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Re: Quote and Quote-like Operators

by jeffa (Chancellor)
on Jan 15, 2009 at 19:08 UTC ( #736648=note: print w/ replies, xml ) Need Help??


in reply to Quote and Quote-like Operators

No. One should choose the delimiters based on what they are wanting to avoid having to escape. If we used them only with {} then we would have to escape {} every time. Best to pick something else:

my $string = q/{(foo => "'bar'")}/;

jeffa

L-LL-L--L-LL-L--L-LL-L--
-R--R-RR-R--R-RR-R--R-RR
B--B--B--B--B--B--B--B--
H---H---H---H---H---H---
(the triplet paradiddle with high-hat)


Comment on Re: Quote and Quote-like Operators
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Re^2: Quote and Quote-like Operators
by setebos (Beadle) on Jan 15, 2009 at 21:37 UTC
    I see no difference between:
    my $string = q/{(foo => "'bar'")}/;
    and
    my $string = q{{(foo => "'bar'")}};

      My syntax highlighter does. Perhaps i did not pick the best example. My point is still valid.

      jeffa

      L-LL-L--L-LL-L--L-LL-L--
      -R--R-RR-R--R-RR-R--R-RR
      B--B--B--B--B--B--B--B--
      H---H---H---H---H---H---
      (the triplet paradiddle with high-hat)
      

      That's only true when the curlies are properly nested within the string. Again, it depends. Sometimes the test of the proper nesting is a plus, sometimes it's a bother.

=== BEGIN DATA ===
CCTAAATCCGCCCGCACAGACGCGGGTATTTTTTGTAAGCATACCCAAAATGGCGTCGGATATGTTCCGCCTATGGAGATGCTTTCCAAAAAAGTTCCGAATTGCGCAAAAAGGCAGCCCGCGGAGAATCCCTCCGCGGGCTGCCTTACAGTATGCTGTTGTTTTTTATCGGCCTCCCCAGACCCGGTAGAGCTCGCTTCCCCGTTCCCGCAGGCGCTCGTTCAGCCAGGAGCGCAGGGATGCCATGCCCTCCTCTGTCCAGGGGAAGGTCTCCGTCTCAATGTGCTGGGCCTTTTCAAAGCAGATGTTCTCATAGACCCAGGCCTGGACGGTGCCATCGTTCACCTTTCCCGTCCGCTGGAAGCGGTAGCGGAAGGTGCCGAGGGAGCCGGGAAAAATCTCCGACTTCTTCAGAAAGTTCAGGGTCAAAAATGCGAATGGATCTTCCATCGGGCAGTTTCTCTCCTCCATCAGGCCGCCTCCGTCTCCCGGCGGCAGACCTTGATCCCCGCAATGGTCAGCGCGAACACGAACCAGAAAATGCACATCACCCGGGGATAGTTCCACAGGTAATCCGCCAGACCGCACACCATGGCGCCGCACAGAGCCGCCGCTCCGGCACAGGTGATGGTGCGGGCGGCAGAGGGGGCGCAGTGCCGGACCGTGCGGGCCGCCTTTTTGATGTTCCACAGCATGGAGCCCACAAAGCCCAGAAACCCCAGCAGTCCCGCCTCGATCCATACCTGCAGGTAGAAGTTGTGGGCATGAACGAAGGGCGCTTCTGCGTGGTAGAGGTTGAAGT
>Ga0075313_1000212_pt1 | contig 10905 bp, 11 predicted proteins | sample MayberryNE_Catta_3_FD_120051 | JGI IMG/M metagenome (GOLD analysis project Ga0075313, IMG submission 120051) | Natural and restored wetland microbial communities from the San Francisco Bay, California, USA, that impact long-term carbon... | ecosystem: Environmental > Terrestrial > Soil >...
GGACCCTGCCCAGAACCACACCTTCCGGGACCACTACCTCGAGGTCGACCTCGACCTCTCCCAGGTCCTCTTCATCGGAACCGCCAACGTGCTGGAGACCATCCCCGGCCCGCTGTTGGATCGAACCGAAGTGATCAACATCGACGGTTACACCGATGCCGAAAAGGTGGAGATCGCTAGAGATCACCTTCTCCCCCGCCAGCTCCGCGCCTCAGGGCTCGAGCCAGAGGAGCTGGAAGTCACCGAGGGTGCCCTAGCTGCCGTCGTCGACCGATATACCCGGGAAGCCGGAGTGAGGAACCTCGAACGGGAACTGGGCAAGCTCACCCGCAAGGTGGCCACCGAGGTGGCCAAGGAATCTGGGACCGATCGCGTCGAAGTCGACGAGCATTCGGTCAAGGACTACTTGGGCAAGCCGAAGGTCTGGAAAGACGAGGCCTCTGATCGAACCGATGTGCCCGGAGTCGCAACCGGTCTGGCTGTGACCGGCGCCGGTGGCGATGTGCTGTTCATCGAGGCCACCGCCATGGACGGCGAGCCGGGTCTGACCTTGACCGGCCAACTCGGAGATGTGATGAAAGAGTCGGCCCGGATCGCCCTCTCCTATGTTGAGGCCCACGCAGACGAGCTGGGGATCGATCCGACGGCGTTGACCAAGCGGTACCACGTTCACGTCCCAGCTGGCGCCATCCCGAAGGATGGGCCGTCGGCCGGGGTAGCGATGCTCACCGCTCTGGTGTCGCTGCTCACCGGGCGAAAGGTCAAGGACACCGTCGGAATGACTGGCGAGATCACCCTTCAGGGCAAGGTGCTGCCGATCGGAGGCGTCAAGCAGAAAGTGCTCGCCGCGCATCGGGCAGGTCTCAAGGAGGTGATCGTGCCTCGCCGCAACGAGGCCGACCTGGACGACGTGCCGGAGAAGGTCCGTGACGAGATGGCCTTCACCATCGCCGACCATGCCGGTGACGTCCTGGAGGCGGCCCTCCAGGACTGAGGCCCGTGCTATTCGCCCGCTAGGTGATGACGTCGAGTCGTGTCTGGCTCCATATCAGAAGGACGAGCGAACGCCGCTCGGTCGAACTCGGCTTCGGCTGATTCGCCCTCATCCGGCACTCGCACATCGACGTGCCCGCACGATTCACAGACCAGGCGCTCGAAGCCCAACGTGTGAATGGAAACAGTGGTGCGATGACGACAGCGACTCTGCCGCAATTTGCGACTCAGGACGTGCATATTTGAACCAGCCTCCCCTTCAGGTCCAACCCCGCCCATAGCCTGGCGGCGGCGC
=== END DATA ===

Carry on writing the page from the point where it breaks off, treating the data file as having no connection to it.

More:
Re^2: Quote and Quote-like Operators
by grinder (Bishop) on Jan 16, 2009 at 08:35 UTC

    I used slash (/) delimiters for the longest time in my code, until it dawned on me that using a vi-compatible delimiter pair would allow me to bounce on the % key to go from the beginning to the end. (I believe this is written somewhere in the Perl documentation).

    As a result, qw() has become my preferred idiom, as has qq{}. Looking back at older code these days I find that q/a string/ lacks symmetry, and thus beauty.

    Getting back to the OP, isn't it much better if everyone uses these operators exactly in the way they are described in Perl manuals, I would say yes, that's a sensible default. But one should know when (and why) to break the rules.

    • another intruder with the mooring in the heart of the Perl

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